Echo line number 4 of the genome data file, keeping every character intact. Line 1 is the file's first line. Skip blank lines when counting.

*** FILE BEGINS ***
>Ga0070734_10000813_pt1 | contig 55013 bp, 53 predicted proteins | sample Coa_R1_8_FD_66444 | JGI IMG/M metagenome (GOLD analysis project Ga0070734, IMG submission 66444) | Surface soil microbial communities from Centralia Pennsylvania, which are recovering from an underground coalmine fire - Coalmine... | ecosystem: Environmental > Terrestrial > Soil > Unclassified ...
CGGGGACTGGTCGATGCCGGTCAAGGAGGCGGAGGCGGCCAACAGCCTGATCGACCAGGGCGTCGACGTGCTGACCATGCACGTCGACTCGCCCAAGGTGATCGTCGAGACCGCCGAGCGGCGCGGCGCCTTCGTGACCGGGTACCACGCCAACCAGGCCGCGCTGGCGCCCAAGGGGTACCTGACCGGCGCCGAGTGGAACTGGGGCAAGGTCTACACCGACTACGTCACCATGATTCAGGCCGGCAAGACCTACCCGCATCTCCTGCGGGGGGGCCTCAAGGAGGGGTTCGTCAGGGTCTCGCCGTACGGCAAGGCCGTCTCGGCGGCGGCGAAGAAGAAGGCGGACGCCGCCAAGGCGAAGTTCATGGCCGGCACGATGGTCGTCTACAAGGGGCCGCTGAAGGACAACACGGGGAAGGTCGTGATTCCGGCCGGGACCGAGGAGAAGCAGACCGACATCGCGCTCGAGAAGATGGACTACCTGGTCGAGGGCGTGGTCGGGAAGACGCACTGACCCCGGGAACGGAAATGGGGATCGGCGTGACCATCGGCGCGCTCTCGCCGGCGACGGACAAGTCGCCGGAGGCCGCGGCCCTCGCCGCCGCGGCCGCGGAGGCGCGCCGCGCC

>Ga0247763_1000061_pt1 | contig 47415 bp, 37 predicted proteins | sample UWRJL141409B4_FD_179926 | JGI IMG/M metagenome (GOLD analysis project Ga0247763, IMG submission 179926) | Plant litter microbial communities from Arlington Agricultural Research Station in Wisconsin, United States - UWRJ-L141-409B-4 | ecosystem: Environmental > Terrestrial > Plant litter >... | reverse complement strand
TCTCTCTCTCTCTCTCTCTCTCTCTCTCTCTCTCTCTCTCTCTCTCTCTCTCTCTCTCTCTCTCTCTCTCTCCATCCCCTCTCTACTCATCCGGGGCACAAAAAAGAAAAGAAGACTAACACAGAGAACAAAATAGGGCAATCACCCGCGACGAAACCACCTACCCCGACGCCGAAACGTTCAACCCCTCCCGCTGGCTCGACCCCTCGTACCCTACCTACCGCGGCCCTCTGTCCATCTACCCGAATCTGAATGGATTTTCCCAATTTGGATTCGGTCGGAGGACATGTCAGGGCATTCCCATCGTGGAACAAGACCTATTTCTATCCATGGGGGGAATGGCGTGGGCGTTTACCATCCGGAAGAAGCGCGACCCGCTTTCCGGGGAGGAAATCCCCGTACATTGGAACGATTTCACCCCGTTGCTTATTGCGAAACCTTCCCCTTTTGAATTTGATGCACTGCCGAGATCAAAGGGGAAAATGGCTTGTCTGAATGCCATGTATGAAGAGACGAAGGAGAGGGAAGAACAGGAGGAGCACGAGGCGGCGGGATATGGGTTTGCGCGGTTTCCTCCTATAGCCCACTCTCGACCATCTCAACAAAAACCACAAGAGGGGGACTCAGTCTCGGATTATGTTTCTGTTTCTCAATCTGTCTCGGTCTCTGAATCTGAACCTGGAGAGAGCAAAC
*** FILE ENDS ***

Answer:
TCTCTCTCTCTCTCTCTCTCTCTCTCTCTCTCTCTCTCTCTCTCTCTCTCTCTCTCTCTCTCTCTCTCTCTCCATCCCCTCTCTACTCATCCGGGGCACAAAAAAGAAAAGAAGACTAACACAGAGAACAAAATAGGGCAATCACCCGCGACGAAACCACCTACCCCGACGCCGAAACGTTCAACCCCTCCCGCTGGCTCGACCCCTCGTACCCTACCTACCGCGGCCCTCTGTCCATCTACCCGAATCTGAATGGATTTTCCCAATTTGGATTCGGTCGGAGGACATGTCAGGGCATTCCCATCGTGGAACAAGACCTATTTCTATCCATGGGGGGAATGGCGTGGGCGTTTACCATCCGGAAGAAGCGCGACCCGCTTTCCGGGGAGGAAATCCCCGTACATTGGAACGATTTCACCCCGTTGCTTATTGCGAAACCTTCCCCTTTTGAATTTGATGCACTGCCGAGATCAAAGGGGAAAATGGCTTGTCTGAATGCCATGTATGAAGAGACGAAGGAGAGGGAAGAACAGGAGGAGCACGAGGCGGCGGGATATGGGTTTGCGCGGTTTCCTCCTATAGCCCACTCTCGACCATCTCAACAAAAACCACAAGAGGGGGACTCAGTCTCGGATTATGTTTCTGTTTCTCAATCTGTCTCGGTCTCTGAATCTGAACCTGGAGAGAGCAAAC